Pathogenicity and race characterization of Fusarium oxysporum f. sp. phaseoli isolates from Spain and Greece

Authors

  • F. M. Alves-Santos,

    1. Area de Genética, Centro Hispano-Luso de Investigaciones Agrarias, Universidad de Salamanca, Avda. Campo Charro s/n, 37007 Salamanca;
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    • Present address: Plant Breeding Department, Misión Biológica de Galicia-CSIC, PO Box 28, 36080 Pontevedra, Spain.

  • L. Cordeiro-Rodrigues,

    1. Area de Genética, Centro Hispano-Luso de Investigaciones Agrarias, Universidad de Salamanca, Avda. Campo Charro s/n, 37007 Salamanca;
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    • §

      Present address: Escola Superior Agraria, Ap. 172, 5300 Bragança, Portugal

  • J. M. Sayagués,

    1. Area de Genética, Centro Hispano-Luso de Investigaciones Agrarias, Universidad de Salamanca, Avda. Campo Charro s/n, 37007 Salamanca;
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    • Present address: Area de Medicina, Departamento de Medicina, Universidad de Salamanca, Avda. Campo Charro s/n, 37007 Salamanca, Spain.

  • R. Martín-Domínguez,

    1. Area de Genética, Centro Hispano-Luso de Investigaciones Agrarias, Universidad de Salamanca, Avda. Campo Charro s/n, 37007 Salamanca;
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  • P. García-Benavides,

    1. Departamento de Producción Vegetal, Universidad de Salamanca, Avda. Filiberto Villalobos 119, 37007 Salamanca; and
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  • M. C. Crespo,

    1. Centro de Investigación del Toro de Lidia, Ap. oficial, Junta de Castilla y León, Salamanca, Spain
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  • J. M. Díaz-Mínguez,

    Corresponding author
    1. Area de Genética, Centro Hispano-Luso de Investigaciones Agrarias, Universidad de Salamanca, Avda. Campo Charro s/n, 37007 Salamanca;
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  • A. P. Eslava

    1. Area de Genética, Centro Hispano-Luso de Investigaciones Agrarias, Universidad de Salamanca, Avda. Campo Charro s/n, 37007 Salamanca;
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*To whom correspondence should be addressed. E-mail: josediaz@gugu.usal.es

Abstract

Virulence (≡ severity of disease) and physiological specialization of nine isolates of Fusarium oxysporum f. sp. phaseoli recovered in El Barco de Avila (Castilla y León, west-central Spain) and of two isolates from Chryssoupolis (Greece) were determined. The susceptibility/resistance response showed by a differential set of common bean cultivars (Phaseolus vulgaris) selected at the Centro Internacional de Agricultura Tropical (CIAT) delineated the isolates into two new races: races 6 and 7. The results of pathogenicity tests did not show any significant differences in virulence among the isolates. However, the reactions of several Spanish common bean cultivars indicated the presence of two groups of isolates, highly virulent and weakly virulent, among the Spanish isolates analysed. These results indicate that isolates classified in the same race are not homogeneous with respect to virulence, and suggests that race analysis using the CIAT differential cultivars is insufficient to describe the physiological specialization of F. oxysporum f. sp. phaseoli.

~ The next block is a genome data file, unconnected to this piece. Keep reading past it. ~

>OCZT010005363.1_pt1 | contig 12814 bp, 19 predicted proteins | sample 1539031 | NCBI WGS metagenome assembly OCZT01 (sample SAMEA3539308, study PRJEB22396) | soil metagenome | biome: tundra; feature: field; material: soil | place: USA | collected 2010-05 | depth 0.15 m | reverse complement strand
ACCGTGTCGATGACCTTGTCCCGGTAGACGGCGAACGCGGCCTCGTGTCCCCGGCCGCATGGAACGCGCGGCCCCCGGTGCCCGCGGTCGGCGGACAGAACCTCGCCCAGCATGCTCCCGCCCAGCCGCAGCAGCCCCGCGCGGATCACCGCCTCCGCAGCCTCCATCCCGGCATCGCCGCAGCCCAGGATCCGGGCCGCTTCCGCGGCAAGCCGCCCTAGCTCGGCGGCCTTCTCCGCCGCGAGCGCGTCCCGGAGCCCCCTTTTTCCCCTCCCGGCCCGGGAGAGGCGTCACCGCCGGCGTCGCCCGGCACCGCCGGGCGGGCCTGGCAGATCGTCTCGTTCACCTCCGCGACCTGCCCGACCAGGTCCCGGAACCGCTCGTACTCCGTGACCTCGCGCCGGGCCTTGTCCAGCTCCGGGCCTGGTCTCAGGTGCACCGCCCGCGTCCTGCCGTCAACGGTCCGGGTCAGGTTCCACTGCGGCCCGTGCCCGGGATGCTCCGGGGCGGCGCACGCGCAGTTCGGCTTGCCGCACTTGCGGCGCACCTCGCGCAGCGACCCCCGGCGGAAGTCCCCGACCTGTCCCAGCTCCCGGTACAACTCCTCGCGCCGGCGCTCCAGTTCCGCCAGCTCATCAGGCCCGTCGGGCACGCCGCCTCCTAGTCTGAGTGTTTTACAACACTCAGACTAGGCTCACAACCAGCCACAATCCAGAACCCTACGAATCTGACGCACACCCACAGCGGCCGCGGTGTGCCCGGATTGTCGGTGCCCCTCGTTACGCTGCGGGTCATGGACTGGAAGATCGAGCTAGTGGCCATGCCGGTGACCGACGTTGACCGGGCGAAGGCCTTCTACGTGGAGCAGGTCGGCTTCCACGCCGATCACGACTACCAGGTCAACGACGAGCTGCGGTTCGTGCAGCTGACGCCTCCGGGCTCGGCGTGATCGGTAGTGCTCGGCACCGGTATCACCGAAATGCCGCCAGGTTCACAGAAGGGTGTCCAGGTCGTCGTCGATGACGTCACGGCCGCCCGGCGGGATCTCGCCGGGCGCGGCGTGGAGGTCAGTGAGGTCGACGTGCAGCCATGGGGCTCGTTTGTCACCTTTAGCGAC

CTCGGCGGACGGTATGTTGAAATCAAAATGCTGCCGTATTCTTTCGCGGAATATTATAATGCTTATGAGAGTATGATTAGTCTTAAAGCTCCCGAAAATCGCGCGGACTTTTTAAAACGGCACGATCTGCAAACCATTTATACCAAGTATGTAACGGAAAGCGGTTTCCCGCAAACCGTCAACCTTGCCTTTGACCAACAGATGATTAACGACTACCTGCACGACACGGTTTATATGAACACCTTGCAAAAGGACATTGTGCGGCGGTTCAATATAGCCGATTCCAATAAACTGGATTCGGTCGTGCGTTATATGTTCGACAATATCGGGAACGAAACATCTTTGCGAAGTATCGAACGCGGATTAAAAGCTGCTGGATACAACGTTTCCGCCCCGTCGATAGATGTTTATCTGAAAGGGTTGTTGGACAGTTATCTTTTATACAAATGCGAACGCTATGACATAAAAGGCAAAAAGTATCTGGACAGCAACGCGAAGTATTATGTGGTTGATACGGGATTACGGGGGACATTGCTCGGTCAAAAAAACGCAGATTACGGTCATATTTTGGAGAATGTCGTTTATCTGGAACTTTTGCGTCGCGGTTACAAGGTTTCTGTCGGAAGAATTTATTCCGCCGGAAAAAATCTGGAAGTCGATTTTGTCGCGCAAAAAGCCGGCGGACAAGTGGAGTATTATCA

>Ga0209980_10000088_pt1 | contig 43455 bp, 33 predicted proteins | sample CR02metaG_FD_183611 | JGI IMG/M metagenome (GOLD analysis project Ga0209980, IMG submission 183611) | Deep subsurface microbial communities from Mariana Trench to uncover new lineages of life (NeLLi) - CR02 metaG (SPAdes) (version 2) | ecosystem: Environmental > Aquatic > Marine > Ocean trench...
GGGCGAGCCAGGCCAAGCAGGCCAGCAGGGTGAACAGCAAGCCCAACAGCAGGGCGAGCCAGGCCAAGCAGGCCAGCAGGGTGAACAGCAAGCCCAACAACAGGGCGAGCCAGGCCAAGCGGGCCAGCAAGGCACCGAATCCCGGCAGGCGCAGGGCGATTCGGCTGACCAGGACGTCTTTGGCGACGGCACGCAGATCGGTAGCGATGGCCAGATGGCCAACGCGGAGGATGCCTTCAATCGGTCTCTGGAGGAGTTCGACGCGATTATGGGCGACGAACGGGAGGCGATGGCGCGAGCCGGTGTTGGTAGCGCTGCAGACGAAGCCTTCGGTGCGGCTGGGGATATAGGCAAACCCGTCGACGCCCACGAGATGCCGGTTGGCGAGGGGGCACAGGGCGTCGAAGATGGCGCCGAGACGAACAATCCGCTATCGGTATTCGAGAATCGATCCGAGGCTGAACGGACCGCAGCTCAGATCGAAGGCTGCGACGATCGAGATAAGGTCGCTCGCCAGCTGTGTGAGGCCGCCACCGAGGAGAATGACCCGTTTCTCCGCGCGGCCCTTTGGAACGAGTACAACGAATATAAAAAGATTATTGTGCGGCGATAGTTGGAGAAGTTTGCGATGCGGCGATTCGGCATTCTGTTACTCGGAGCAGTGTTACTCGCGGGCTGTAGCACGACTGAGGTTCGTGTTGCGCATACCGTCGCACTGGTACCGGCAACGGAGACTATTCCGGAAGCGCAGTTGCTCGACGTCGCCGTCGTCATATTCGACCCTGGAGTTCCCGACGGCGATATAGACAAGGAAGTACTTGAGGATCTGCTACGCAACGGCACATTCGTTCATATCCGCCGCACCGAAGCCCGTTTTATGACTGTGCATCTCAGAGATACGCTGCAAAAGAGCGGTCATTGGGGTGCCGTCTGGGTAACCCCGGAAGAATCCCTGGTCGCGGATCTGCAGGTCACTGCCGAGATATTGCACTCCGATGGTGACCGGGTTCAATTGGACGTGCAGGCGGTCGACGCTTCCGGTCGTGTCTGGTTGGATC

Introduction

Fusarium wilt, caused by Fusarium oxysporum f. sp. phaseoli, is a serious disease of common bean (Phaseolus vulgaris). Crop losses have been reported in South America and Africa (Abawi & Pastor-Corrales, 1990), and the disease has also been described in the United States (Kendrick & Snyder, 1942) and in some European countries (Aloj et al., 1983). In Spain, it is the most important disease that affects the common bean cultivars grown in El Barco de Avila (Castilla y León, west-central Spain) (Díaz-Mínguez et al., 1996). These cultivars have achieved an excellent reputation due to their gastronomic characteristics.

Pathogenic variability has been analysed in F. oxysporum f. sp. phaseoli by the specific pathogenic interaction of the fungus with a set of differential cultivars and, so far, five races have been described (Woo et al., 1996). There is a good relationship between races and geographic origin, as race 2 includes isolates from Brazil (de Ribeiro & Hagedorn, 1979b), race 3 includes isolates from Colombia (Salgado et al., 1995), race 4 includes one isolate from Colorado (USA) (Salgado & Schwartz, 1993) and race 5 includes isolates from Greece (Woo et al., 1996). The only exception is race 1, occurring in isolates both from South Carolina (USA) and Portici (Italy) (de Ribeiro & Hagedorn, 1979a; Aloj et al., 1987). However, in most cases these analyses have been developed using only one or two isolates as representatives of each race, so that intraspecific variability was difficult to demonstrate. Also, most of the cultivars of common bean used as a differential set in the inoculation experiments are small seeded, indicating a likely meso-American domestication origin. Two centres of origin have been described for Phaseolus vulgaris, one in the meso-American region and the other in the Andean region of America (Gepts & Debouck, 1991). Most of the cultivars and land races grown in Spain correspond to the Andean genetic pool (Gepts & Bliss, 1988; Lioi, 1989; Gil & de Ron, 1992).